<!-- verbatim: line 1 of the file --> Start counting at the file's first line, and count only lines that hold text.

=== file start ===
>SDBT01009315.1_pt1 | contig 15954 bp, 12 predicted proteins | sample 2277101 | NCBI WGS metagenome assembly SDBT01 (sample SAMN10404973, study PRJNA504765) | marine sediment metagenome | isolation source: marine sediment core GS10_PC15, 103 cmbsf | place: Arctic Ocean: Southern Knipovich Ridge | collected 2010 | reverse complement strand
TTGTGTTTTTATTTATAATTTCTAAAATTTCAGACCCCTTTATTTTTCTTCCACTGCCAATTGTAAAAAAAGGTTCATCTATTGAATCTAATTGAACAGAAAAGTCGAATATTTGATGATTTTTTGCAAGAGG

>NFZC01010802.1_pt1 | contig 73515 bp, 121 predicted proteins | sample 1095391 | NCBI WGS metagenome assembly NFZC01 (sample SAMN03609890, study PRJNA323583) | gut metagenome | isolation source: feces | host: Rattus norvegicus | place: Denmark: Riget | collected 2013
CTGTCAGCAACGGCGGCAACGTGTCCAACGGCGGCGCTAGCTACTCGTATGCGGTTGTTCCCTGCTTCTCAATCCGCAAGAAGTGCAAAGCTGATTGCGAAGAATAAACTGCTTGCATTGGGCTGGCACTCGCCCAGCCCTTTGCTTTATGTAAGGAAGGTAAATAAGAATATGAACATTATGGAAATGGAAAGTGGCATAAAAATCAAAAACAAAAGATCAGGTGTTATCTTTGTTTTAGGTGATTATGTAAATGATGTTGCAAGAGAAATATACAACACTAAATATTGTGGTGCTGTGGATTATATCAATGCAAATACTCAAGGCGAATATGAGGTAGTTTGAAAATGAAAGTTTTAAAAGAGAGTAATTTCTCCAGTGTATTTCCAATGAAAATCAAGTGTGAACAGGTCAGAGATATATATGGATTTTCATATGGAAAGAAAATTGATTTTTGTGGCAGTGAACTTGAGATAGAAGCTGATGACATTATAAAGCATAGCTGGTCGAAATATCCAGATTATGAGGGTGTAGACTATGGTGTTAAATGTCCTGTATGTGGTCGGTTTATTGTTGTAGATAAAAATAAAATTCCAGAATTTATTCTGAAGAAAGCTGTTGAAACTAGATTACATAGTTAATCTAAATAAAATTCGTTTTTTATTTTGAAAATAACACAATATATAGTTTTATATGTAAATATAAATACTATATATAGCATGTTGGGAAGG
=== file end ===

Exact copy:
>SDBT01009315.1_pt1 | contig 15954 bp, 12 predicted proteins | sample 2277101 | NCBI WGS metagenome assembly SDBT01 (sample SAMN10404973, study PRJNA504765) | marine sediment metagenome | isolation source: marine sediment core GS10_PC15, 103 cmbsf | place: Arctic Ocean: Southern Knipovich Ridge | collected 2010 | reverse complement strand